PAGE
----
Grey literature is any information that is not produced by commercial publishers.
This resource guide describes the different types of grey literature, suggests a number of search tools and resources you can use to find this sort of information and gives some tips on how to search effectively for this hard-to-find material.
Grey literature includes these types of publication:
- research reports
- working papers
- conference proceedings
- white papers
- social media posts
- policy documents
- reports produced by government departments, academics, business and industry.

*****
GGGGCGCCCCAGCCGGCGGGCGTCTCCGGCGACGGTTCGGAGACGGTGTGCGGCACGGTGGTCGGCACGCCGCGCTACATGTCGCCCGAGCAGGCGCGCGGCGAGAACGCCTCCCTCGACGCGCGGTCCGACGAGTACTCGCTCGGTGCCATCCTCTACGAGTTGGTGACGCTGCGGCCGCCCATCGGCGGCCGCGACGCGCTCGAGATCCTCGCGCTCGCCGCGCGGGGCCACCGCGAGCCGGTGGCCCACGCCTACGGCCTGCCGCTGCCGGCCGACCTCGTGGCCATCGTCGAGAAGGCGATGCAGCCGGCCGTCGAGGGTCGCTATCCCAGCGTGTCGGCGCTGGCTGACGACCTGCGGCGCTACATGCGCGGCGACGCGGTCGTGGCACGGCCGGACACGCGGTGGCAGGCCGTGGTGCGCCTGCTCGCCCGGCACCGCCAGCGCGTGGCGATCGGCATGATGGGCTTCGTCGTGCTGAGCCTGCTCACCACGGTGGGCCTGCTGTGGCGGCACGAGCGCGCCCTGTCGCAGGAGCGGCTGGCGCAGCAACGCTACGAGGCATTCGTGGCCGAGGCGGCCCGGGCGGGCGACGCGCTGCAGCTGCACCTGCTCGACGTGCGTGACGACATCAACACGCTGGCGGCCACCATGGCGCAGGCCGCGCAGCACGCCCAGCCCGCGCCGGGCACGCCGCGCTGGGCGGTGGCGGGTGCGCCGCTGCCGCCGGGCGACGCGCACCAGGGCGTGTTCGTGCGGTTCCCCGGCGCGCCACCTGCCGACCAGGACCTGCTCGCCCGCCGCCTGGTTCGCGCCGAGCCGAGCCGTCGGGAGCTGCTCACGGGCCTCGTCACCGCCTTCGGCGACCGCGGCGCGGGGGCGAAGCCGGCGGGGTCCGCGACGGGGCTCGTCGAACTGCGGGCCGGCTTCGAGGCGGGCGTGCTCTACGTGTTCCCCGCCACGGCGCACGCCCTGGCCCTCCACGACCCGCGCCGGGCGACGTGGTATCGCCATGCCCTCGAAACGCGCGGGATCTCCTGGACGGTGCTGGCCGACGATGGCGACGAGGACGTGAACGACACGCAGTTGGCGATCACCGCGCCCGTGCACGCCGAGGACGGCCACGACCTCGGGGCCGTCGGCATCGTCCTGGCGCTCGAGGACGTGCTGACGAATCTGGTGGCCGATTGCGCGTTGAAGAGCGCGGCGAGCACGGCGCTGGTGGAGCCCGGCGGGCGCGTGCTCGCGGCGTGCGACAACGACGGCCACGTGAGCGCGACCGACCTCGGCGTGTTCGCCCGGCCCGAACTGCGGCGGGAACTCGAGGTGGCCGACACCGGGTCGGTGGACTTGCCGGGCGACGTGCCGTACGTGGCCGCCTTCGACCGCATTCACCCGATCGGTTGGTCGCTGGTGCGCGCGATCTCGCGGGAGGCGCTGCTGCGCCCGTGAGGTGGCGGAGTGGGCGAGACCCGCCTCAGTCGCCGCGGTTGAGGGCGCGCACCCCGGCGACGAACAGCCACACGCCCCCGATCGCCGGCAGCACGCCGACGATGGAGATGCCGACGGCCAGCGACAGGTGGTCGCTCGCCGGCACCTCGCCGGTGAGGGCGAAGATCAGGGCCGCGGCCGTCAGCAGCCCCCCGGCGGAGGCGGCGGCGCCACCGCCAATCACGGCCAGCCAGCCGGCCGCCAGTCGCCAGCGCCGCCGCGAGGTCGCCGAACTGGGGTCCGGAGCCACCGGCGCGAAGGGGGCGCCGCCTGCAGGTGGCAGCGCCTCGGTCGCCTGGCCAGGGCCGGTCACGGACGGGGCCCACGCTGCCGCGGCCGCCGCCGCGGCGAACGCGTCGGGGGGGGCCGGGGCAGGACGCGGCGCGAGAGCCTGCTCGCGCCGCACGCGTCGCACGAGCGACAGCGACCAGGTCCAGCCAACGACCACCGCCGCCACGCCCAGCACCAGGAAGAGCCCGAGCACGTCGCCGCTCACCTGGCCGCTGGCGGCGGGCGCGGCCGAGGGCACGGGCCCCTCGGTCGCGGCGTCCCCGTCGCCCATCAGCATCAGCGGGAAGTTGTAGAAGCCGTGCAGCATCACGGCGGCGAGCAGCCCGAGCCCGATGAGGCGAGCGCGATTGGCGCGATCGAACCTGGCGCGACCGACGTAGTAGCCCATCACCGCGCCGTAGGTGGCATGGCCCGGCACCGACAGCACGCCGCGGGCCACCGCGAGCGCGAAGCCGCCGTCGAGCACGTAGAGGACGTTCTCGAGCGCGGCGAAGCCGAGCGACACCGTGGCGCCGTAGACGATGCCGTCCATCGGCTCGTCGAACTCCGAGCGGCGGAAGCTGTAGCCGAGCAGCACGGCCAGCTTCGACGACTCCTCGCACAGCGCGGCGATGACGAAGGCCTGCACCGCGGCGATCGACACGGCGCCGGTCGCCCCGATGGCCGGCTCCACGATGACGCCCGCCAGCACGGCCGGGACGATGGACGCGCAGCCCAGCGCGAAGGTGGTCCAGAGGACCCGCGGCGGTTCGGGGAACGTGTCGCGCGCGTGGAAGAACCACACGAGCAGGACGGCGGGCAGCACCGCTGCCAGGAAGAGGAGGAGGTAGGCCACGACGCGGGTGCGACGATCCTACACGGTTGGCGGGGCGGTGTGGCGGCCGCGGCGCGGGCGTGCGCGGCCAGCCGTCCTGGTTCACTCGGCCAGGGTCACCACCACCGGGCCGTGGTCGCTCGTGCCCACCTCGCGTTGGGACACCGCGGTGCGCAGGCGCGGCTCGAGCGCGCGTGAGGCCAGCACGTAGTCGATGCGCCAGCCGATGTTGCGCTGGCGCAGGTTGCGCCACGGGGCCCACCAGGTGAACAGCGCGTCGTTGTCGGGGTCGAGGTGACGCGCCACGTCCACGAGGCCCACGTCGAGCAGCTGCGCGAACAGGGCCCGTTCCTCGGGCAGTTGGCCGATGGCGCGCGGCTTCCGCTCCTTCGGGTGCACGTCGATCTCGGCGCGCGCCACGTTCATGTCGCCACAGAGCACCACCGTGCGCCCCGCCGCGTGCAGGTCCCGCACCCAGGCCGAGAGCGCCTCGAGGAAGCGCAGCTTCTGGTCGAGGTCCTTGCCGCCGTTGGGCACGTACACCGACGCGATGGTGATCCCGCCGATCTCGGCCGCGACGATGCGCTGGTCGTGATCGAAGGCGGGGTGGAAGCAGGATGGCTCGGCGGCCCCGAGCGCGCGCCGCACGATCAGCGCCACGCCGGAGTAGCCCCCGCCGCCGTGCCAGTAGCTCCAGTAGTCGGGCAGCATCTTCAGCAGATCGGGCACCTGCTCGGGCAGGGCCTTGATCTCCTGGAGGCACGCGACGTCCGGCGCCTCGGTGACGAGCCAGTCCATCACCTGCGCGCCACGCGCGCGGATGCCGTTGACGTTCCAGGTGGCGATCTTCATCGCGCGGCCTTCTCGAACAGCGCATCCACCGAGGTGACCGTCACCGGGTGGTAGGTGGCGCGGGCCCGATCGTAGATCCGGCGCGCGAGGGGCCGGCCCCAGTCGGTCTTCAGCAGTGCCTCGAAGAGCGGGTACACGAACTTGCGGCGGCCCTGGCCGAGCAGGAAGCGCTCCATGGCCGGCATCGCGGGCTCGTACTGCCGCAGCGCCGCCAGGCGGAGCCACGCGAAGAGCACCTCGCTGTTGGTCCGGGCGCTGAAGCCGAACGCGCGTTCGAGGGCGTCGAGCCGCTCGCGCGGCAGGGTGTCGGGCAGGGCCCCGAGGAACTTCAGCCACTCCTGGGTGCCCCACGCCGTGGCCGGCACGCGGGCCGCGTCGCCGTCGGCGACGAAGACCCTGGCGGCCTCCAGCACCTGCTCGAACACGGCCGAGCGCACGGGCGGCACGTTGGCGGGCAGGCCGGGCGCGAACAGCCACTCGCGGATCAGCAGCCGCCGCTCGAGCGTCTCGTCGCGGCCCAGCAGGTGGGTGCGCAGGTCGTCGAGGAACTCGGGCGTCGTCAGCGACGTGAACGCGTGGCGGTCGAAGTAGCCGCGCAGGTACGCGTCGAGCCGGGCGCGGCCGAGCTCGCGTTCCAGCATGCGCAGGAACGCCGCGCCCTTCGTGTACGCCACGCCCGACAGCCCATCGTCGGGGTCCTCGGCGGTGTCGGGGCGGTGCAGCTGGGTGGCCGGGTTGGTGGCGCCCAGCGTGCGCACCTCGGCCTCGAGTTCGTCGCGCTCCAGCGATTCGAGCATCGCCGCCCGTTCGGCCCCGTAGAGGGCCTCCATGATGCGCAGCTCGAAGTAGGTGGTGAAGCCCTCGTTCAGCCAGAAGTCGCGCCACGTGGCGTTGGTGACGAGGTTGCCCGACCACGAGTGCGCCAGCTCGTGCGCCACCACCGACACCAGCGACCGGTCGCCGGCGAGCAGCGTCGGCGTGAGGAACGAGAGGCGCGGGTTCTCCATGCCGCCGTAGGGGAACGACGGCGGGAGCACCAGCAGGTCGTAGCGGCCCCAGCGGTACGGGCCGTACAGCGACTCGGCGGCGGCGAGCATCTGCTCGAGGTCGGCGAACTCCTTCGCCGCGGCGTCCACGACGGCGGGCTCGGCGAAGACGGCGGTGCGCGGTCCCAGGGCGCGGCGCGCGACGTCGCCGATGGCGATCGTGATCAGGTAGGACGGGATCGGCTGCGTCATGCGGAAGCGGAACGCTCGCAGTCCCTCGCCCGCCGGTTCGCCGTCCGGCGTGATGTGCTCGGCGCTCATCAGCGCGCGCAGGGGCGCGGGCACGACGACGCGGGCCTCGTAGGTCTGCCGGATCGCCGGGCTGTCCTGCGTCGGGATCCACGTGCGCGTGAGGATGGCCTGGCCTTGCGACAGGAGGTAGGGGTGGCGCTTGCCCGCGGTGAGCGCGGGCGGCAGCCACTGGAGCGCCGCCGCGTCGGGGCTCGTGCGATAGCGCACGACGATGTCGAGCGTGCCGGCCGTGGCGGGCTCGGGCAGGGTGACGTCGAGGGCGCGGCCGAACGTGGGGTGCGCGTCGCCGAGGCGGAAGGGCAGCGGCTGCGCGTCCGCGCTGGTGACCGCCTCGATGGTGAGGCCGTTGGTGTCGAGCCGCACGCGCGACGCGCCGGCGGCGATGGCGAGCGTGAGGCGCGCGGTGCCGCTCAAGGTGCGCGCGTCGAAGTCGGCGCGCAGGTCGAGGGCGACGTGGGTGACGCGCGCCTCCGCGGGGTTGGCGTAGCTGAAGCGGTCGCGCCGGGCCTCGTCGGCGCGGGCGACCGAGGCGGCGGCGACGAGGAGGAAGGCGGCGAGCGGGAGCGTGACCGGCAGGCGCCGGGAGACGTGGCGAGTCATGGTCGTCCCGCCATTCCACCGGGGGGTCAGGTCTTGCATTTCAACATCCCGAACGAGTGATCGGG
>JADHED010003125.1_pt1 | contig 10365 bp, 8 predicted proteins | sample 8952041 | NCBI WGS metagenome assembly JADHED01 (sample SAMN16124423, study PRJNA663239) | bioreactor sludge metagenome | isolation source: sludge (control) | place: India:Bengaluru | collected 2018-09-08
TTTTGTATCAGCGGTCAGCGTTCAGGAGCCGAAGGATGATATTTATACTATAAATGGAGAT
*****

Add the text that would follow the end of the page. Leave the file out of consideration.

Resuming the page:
Grey literature can help you to:
- find current information on emerging areas of research – before research is formally published in a journal or book, authors might share information about new and emerging research in blogs, social media, preprints, conference proceedings or in their thesis
- hear from a more diverse range of voices – not everyone has the opportunity to publish with mainstream commercial publishers
- identify research that has null or negative results – negative results are less likely to be published in journals
- find information published by government agencies, policy organisations, think tanks, non-governmental organisations, industry, trade or regulatory or professional bodies.
However, grey literature is not peer reviewed, so the quality of information may be variable. You need to use your judgement and critical thinking skills to assess the information, ideas and arguments you find.